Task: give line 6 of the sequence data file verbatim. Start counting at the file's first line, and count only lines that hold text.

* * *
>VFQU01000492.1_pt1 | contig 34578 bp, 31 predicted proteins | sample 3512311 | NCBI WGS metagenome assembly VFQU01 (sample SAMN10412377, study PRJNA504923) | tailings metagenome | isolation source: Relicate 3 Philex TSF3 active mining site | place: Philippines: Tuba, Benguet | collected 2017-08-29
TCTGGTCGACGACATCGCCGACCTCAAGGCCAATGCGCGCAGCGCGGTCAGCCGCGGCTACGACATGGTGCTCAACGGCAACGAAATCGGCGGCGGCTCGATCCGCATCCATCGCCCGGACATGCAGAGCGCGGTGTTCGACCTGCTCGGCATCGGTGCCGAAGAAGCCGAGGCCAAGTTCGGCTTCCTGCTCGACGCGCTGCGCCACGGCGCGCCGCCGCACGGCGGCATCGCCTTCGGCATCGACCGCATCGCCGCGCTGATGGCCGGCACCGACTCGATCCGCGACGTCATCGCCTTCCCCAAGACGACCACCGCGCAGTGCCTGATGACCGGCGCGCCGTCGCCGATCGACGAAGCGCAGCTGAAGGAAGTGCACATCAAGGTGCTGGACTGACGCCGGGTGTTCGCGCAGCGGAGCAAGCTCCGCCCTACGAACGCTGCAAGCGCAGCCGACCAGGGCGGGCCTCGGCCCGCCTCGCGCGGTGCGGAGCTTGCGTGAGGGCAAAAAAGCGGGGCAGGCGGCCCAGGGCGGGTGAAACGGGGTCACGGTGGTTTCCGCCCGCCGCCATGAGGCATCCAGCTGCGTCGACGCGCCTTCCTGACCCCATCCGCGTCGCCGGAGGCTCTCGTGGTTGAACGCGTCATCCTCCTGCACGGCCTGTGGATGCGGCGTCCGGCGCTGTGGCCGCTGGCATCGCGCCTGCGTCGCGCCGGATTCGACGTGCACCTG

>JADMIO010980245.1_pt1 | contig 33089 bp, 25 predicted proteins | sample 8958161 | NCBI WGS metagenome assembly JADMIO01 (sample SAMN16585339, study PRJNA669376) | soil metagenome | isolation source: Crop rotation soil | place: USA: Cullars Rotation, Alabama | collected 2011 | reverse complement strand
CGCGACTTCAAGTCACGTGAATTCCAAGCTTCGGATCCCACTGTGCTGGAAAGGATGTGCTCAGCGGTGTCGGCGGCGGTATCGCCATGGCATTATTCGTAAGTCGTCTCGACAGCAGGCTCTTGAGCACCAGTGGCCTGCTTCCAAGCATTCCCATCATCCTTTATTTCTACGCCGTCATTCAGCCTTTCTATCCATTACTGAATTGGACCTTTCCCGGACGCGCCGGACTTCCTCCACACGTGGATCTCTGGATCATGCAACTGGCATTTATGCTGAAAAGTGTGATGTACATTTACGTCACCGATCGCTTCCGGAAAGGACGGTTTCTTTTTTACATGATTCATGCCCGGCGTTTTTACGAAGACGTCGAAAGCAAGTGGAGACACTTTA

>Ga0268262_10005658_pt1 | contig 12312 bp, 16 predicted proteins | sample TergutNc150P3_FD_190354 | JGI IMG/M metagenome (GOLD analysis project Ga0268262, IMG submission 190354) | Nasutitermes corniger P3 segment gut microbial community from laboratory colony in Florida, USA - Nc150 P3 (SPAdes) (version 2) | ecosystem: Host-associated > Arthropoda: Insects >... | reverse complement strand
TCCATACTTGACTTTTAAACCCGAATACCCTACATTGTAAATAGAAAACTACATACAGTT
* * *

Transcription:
TCCATACTTGACTTTTAAACCCGAATACCCTACATTGTAAATAGAAAACTACATACAGTT